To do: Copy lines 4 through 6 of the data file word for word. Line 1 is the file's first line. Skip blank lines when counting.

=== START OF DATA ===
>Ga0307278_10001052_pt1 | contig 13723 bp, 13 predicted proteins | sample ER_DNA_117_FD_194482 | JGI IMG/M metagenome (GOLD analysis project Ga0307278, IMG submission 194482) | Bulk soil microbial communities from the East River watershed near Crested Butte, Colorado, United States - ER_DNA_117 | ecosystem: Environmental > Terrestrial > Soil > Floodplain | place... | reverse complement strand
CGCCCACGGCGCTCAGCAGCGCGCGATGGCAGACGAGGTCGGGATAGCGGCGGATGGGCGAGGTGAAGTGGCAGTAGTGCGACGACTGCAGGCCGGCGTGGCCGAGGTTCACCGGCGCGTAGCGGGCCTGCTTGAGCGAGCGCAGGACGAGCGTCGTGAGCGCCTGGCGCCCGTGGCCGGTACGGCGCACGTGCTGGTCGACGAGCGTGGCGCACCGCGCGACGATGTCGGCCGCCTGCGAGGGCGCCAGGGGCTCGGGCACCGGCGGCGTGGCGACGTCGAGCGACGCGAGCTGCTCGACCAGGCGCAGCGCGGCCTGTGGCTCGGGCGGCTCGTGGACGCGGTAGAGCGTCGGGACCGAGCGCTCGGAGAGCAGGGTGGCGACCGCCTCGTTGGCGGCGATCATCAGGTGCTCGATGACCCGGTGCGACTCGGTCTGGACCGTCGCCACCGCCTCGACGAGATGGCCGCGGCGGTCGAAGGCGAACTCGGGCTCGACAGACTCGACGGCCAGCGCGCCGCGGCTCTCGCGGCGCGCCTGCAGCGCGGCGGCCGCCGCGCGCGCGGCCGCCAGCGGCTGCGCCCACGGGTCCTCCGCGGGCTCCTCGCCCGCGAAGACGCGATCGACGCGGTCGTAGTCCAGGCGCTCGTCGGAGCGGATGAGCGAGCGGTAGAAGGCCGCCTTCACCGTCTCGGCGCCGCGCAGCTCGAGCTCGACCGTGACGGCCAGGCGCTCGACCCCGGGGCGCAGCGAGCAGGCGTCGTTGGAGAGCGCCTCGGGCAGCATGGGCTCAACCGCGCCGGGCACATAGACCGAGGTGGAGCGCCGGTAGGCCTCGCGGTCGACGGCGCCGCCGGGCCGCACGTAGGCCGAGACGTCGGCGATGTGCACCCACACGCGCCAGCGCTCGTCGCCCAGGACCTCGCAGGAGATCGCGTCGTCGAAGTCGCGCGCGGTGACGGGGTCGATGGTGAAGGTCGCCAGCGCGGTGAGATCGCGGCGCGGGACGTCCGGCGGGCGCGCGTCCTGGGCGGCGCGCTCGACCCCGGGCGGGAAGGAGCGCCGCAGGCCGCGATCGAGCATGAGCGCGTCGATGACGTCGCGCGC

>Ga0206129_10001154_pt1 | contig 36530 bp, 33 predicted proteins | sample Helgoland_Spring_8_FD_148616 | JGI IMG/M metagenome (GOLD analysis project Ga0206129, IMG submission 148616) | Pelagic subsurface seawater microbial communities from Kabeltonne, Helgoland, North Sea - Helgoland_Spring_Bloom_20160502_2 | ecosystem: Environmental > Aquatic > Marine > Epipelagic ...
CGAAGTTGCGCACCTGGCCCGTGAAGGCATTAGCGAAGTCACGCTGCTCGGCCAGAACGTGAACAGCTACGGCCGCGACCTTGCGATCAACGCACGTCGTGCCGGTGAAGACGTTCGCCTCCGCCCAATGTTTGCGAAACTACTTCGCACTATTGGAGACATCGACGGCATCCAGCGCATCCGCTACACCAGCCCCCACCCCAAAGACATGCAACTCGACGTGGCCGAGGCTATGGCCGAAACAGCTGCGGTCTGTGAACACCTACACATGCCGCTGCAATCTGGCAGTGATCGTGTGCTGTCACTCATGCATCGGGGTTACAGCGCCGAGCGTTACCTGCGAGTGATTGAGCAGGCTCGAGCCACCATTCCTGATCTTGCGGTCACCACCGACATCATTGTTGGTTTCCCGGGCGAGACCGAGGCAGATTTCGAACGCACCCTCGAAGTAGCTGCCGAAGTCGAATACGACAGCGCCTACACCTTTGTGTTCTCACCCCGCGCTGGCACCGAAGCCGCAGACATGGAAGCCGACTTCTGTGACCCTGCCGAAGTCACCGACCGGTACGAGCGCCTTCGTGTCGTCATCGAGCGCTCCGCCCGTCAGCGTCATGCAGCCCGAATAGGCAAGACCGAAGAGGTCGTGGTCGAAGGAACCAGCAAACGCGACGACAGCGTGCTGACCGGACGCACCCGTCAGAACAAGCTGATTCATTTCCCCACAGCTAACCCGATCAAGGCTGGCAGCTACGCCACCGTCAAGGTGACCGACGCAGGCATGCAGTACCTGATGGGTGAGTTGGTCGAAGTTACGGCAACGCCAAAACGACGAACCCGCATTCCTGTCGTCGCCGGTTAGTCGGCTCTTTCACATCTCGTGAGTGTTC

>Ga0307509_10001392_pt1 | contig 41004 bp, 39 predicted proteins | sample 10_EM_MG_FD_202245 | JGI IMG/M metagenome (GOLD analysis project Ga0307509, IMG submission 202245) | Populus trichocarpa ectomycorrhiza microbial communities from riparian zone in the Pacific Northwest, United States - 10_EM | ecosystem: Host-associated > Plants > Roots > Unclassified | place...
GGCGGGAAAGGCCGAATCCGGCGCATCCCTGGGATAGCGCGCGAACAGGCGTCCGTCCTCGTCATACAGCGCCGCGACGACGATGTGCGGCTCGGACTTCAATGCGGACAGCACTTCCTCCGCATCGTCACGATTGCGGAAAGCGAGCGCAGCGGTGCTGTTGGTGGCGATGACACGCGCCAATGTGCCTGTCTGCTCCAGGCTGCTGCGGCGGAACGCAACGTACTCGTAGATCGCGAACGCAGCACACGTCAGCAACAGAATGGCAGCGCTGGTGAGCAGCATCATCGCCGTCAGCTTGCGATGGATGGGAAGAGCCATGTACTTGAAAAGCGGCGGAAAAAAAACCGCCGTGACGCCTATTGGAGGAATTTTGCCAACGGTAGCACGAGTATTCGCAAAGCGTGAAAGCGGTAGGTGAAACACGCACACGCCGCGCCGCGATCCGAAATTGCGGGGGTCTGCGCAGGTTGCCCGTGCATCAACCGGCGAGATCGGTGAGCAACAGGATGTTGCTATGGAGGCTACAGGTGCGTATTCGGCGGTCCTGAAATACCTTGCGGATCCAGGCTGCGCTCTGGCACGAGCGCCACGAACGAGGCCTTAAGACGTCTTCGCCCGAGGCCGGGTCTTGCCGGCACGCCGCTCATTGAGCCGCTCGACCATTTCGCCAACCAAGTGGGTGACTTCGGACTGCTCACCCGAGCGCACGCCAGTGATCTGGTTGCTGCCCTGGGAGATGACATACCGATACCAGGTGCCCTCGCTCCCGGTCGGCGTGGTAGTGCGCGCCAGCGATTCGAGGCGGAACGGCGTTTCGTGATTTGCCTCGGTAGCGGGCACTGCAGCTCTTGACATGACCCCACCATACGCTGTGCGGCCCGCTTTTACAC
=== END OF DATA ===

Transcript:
CGAAGTTGCGCACCTGGCCCGTGAAGGCATTAGCGAAGTCACGCTGCTCGGCCAGAACGTGAACAGCTACGGCCGCGACCTTGCGATCAACGCACGTCGTGCCGGTGAAGACGTTCGCCTCCGCCCAATGTTTGCGAAACTACTTCGCACTATTGGAGACATCGACGGCATCCAGCGCATCCGCTACACCAGCCCCCACCCCAAAGACATGCAACTCGACGTGGCCGAGGCTATGGCCGAAACAGCTGCGGTCTGTGAACACCTACACATGCCGCTGCAATCTGGCAGTGATCGTGTGCTGTCACTCATGCATCGGGGTTACAGCGCCGAGCGTTACCTGCGAGTGATTGAGCAGGCTCGAGCCACCATTCCTGATCTTGCGGTCACCACCGACATCATTGTTGGTTTCCCGGGCGAGACCGAGGCAGATTTCGAACGCACCCTCGAAGTAGCTGCCGAAGTCGAATACGACAGCGCCTACACCTTTGTGTTCTCACCCCGCGCTGGCACCGAAGCCGCAGACATGGAAGCCGACTTCTGTGACCCTGCCGAAGTCACCGACCGGTACGAGCGCCTTCGTGTCGTCATCGAGCGCTCCGCCCGTCAGCGTCATGCAGCCCGAATAGGCAAGACCGAAGAGGTCGTGGTCGAAGGAACCAGCAAACGCGACGACAGCGTGCTGACCGGACGCACCCGTCAGAACAAGCTGATTCATTTCCCCACAGCTAACCCGATCAAGGCTGGCAGCTACGCCACCGTCAAGGTGACCGACGCAGGCATGCAGTACCTGATGGGTGAGTTGGTCGAAGTTACGGCAACGCCAAAACGACGAACCCGCATTCCTGTCGTCGCCGGTTAGTCGGCTCTTTCACATCTCGTGAGTGTTC

>Ga0307509_10001392_pt1 | contig 41004 bp, 39 predicted proteins | sample 10_EM_MG_FD_202245 | JGI IMG/M metagenome (GOLD analysis project Ga0307509, IMG submission 202245) | Populus trichocarpa ectomycorrhiza microbial communities from riparian zone in the Pacific Northwest, United States - 10_EM | ecosystem: Host-associated > Plants > Roots > Unclassified | place...
GGCGGGAAAGGCCGAATCCGGCGCATCCCTGGGATAGCGCGCGAACAGGCGTCCGTCCTCGTCATACAGCGCCGCGACGACGATGTGCGGCTCGGACTTCAATGCGGACAGCACTTCCTCCGCATCGTCACGATTGCGGAAAGCGAGCGCAGCGGTGCTGTTGGTGGCGATGACACGCGCCAATGTGCCTGTCTGCTCCAGGCTGCTGCGGCGGAACGCAACGTACTCGTAGATCGCGAACGCAGCACACGTCAGCAACAGAATGGCAGCGCTGGTGAGCAGCATCATCGCCGTCAGCTTGCGATGGATGGGAAGAGCCATGTACTTGAAAAGCGGCGGAAAAAAAACCGCCGTGACGCCTATTGGAGGAATTTTGCCAACGGTAGCACGAGTATTCGCAAAGCGTGAAAGCGGTAGGTGAAACACGCACACGCCGCGCCGCGATCCGAAATTGCGGGGGTCTGCGCAGGTTGCCCGTGCATCAACCGGCGAGATCGGTGAGCAACAGGATGTTGCTATGGAGGCTACAGGTGCGTATTCGGCGGTCCTGAAATACCTTGCGGATCCAGGCTGCGCTCTGGCACGAGCGCCACGAACGAGGCCTTAAGACGTCTTCGCCCGAGGCCGGGTCTTGCCGGCACGCCGCTCATTGAGCCGCTCGACCATTTCGCCAACCAAGTGGGTGACTTCGGACTGCTCACCCGAGCGCACGCCAGTGATCTGGTTGCTGCCCTGGGAGATGACATACCGATACCAGGTGCCCTCGCTCCCGGTCGGCGTGGTAGTGCGCGCCAGCGATTCGAGGCGGAACGGCGTTTCGTGATTTGCCTCGGTAGCGGGCACTGCAGCTCTTGACATGACCCCACCATACGCTGTGCGGCCCGCTTTTACAC